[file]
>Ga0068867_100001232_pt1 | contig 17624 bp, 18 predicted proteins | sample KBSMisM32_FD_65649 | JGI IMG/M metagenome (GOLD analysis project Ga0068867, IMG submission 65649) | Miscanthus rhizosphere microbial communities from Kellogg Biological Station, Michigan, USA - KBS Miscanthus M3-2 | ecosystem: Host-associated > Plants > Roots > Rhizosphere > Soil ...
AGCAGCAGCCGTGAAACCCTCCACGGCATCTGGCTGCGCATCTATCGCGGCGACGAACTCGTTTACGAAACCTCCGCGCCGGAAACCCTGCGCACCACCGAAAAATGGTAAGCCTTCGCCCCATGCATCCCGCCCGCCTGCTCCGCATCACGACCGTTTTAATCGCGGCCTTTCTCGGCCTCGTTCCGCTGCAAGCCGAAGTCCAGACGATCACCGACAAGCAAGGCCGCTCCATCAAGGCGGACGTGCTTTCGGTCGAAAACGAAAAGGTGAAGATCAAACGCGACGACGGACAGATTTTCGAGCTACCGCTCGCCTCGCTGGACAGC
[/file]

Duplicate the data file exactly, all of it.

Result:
>Ga0068867_100001232_pt1 | contig 17624 bp, 18 predicted proteins | sample KBSMisM32_FD_65649 | JGI IMG/M metagenome (GOLD analysis project Ga0068867, IMG submission 65649) | Miscanthus rhizosphere microbial communities from Kellogg Biological Station, Michigan, USA - KBS Miscanthus M3-2 | ecosystem: Host-associated > Plants > Roots > Rhizosphere > Soil ...
AGCAGCAGCCGTGAAACCCTCCACGGCATCTGGCTGCGCATCTATCGCGGCGACGAACTCGTTTACGAAACCTCCGCGCCGGAAACCCTGCGCACCACCGAAAAATGGTAAGCCTTCGCCCCATGCATCCCGCCCGCCTGCTCCGCATCACGACCGTTTTAATCGCGGCCTTTCTCGGCCTCGTTCCGCTGCAAGCCGAAGTCCAGACGATCACCGACAAGCAAGGCCGCTCCATCAAGGCGGACGTGCTTTCGGTCGAAAACGAAAAGGTGAAGATCAAACGCGACGACGGACAGATTTTCGAGCTACCGCTCGCCTCGCTGGACAGC